Vinegar (opened) - 12 months
Vinegar (unopened) - 24 months (some sources say indefinitely in original container)
Yeast - 24 months (or expiration date on package)
Yeast (Fleischman's), Freshlike - 24 months 1-800-435-5300
Yeast, Fleischman’s (800) 777-4959 Date is stamped. If you use it past the stamped date, you must first "PROOF" it. Proof it by bringing ¼ cup of water to the temperature in the instructions on the back. Stir in 1 tsp. of sugar and one packet of yeast. After five minutes it should begin to bubble. At the end of 10 minutes, it should have a rounded crown of foam on it. If this happens, yeast is active. (Be sure to deduct ¼ cup of liquid from your recipe)

Packaging Codes
Fruit, Apples, can, Comstock - 24-36 months (800) 270-2743 CODE: On second line, first digit is plant, middle 3 are Julian day of year, next is year, then space, and military time.
Fruit, Applesauce, Motts (Glass Jar) - 12 months (800) 426-4891
CODE: After WA, first number is year, second two are month, next two are day.
Fruit, Prunes, Mariani (Sold at B.J.’s club) - 12 months
CODE: First number is year, next three are Julian calendar.
Beans, black, can, Progresso - 24 months (800) 200-9377
CODE: First letter is month, Next number is year, next letter is mfg plant, next two numbers, day of month. L7N26 = 12/16/97
Beans, can, Green Giant - 24 months (800) 998-9996
CODE: First letter is year, next is month, then year
Beans, can, Joan of Arc - 24-36 months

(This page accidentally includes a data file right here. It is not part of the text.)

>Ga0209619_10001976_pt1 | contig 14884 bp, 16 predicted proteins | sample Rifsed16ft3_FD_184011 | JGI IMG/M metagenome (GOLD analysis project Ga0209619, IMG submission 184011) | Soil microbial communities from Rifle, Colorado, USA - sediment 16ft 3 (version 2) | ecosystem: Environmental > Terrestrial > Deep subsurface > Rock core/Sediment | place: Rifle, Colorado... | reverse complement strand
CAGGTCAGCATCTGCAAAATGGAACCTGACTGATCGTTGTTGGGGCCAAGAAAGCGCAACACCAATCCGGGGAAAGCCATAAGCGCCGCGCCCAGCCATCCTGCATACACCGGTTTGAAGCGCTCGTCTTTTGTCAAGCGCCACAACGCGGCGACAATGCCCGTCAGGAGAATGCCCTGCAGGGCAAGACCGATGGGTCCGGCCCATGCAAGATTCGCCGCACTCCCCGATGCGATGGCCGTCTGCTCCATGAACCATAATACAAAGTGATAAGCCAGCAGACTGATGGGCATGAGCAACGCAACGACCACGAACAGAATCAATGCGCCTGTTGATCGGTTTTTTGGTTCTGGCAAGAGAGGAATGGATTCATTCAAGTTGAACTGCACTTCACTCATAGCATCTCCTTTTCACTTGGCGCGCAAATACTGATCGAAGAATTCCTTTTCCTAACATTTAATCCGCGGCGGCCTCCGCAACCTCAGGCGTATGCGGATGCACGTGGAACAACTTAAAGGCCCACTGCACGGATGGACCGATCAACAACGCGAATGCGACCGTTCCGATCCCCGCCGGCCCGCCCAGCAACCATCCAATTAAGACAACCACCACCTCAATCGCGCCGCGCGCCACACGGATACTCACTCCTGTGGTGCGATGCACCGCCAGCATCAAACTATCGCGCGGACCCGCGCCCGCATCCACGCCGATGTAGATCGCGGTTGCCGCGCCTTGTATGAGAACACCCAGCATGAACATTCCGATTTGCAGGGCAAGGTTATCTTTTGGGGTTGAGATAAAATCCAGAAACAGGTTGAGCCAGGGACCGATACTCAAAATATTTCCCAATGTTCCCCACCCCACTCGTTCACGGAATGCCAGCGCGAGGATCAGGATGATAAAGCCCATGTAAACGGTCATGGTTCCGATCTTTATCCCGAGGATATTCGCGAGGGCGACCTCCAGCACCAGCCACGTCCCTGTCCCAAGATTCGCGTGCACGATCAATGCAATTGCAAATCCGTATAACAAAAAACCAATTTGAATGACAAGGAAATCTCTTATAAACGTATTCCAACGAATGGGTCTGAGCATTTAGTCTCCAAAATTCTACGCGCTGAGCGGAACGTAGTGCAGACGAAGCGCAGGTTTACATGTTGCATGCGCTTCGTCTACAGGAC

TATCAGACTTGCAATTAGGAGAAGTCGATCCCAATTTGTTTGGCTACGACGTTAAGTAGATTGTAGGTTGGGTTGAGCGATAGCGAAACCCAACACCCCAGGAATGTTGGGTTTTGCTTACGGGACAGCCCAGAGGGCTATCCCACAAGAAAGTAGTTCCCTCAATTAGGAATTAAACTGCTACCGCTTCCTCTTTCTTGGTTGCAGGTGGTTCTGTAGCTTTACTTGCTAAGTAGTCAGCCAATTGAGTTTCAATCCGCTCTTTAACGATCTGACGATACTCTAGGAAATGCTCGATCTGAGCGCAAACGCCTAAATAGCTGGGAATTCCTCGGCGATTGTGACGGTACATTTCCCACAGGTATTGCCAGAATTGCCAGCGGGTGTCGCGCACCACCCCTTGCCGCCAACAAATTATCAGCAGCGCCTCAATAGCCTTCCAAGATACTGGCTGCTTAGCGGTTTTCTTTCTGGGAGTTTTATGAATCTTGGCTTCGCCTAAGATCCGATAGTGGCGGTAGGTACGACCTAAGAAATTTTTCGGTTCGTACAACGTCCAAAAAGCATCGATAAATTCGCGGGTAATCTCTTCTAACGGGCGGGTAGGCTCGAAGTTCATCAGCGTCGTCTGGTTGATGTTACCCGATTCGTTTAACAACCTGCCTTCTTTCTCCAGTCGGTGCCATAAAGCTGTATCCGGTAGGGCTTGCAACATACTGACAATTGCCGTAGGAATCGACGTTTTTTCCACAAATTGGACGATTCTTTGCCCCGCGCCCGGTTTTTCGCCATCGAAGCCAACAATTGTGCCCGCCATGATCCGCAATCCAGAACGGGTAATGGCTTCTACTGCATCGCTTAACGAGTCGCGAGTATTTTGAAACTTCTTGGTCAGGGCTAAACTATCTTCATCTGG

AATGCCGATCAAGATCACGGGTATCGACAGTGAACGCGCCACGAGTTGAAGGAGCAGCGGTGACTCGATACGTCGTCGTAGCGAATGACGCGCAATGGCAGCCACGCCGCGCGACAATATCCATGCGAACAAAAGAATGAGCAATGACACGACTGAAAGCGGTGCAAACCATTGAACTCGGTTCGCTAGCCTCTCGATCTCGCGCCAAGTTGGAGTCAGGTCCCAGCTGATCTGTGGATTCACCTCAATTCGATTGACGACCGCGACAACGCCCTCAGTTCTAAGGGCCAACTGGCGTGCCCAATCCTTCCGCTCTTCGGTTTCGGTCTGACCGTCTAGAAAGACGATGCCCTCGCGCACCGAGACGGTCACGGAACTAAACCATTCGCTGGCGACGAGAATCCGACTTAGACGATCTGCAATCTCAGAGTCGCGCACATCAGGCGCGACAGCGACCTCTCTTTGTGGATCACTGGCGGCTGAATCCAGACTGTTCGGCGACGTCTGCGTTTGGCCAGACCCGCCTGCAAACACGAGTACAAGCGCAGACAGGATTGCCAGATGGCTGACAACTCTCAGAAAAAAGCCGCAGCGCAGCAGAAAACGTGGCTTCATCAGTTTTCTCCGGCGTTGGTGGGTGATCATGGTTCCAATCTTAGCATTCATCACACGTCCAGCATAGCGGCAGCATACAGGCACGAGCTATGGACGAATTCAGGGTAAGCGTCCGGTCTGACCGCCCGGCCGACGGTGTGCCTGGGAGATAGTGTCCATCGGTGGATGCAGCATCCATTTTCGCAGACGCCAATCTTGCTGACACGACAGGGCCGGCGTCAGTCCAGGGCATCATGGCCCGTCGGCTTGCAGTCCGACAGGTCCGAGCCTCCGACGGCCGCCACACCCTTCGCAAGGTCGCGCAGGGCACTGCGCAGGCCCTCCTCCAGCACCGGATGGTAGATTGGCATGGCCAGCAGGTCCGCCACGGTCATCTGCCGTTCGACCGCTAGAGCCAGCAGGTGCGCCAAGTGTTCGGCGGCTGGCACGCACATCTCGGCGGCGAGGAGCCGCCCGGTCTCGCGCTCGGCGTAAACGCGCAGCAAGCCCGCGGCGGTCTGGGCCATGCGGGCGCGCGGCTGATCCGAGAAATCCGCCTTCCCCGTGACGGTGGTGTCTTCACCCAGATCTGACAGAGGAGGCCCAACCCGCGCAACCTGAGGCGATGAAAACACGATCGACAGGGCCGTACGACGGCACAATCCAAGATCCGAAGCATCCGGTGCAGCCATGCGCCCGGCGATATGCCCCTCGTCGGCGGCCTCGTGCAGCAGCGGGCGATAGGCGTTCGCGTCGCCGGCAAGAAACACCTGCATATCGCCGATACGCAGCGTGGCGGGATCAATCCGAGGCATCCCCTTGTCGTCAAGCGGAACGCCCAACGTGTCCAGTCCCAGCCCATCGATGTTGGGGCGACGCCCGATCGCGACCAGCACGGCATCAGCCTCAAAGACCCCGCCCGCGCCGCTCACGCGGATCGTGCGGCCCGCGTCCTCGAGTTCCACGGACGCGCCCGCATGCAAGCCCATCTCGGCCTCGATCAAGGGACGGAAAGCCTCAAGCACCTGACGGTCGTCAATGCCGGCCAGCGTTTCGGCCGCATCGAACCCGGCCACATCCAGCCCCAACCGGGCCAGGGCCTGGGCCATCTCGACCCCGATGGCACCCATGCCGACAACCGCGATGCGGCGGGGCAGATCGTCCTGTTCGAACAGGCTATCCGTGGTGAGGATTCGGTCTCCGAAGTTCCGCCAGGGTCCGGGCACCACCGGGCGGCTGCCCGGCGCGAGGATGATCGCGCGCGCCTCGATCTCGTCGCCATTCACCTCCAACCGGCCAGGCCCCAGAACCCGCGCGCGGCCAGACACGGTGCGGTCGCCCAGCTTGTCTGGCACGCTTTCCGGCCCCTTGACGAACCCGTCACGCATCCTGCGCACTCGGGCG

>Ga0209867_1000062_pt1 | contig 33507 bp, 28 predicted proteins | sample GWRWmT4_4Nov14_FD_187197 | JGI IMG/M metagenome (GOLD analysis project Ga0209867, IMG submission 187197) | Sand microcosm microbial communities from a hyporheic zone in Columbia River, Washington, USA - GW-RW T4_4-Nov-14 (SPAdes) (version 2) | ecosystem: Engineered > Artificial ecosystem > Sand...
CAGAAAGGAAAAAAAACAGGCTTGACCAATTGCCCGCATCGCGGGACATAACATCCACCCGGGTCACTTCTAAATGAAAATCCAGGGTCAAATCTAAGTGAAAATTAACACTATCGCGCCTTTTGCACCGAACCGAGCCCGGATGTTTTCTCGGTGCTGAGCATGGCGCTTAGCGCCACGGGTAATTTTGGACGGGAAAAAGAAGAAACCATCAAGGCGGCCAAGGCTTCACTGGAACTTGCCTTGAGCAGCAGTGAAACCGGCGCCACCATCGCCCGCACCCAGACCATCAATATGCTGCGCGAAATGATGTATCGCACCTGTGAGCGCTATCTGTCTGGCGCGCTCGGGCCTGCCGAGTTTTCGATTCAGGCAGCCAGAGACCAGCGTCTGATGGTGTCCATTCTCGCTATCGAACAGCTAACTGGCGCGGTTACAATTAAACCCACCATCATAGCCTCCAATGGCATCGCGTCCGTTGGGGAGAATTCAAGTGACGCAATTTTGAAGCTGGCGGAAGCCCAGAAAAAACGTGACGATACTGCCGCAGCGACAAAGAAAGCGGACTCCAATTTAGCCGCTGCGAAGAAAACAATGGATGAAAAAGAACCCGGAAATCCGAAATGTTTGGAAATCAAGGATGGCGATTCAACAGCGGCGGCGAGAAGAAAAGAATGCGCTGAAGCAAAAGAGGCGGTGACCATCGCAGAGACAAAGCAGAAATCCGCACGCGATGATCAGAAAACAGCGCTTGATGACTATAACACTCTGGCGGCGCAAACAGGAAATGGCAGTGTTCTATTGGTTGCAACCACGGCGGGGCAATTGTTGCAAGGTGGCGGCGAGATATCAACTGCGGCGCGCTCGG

CODE: First letter is year, next is month, then year
Drink Mix, powdered, Tang (sweetened only) - 24 months (800) 431-1002
CODE: 8315K = 8 is year, 315 is Julian year of 365 days, so was pkg. in Nov "98.
Flour, General Mills – 18 months 1-800-328-6787
CODE: MYDDxx (Month code is A-M (skip I). A=June, B = Jul...
Granola Bars, Nabisco, Snackwells - 6-8 months (800) 622-4726
CODE: First number is year, next three are day,
Juice, Apple, Motts - 12 months (800) 426-4891
CODE: After WA, first number is year, second two are month, next two are day.
Juice, Apple, Nat’l Fruit Product Co., Whitehouse - 24 months (800) 551-5167
CODE: First letter is plant, Next # is year, Next letter is product, Next 2 are day, then shift.
Juice, Apricot, nectar (can), Nestle, Libby - 24 months (800) 637-8532
CODE: First number is the year, next three are Julian calendar day Will send info
Juice, Capri Sun (in pouches) - 18 months (800) 227-7478
CODE: First digit is the year (8 = 1998). Next three digits is the day on Julian calendar
Juice (Juicy Juice - most), Nestle - 14 months (800) 637-8532
CODE: First number is the year, next three are Julian calendar day
Juice (Juicy Juice - Strawberry), Nestle - 8 months (800) 637-8532
CODE: First number is the year, next three are Julian calendar day
Juice, Orange, canned, Bluebird - 24 months (800) 237-7805
CODE: Write words "Chainstore". Under each letter, put a number starting with 1 and ending with a 0 under the "E". This deciphers the code. If Code reads ECCHO = 1/12/98.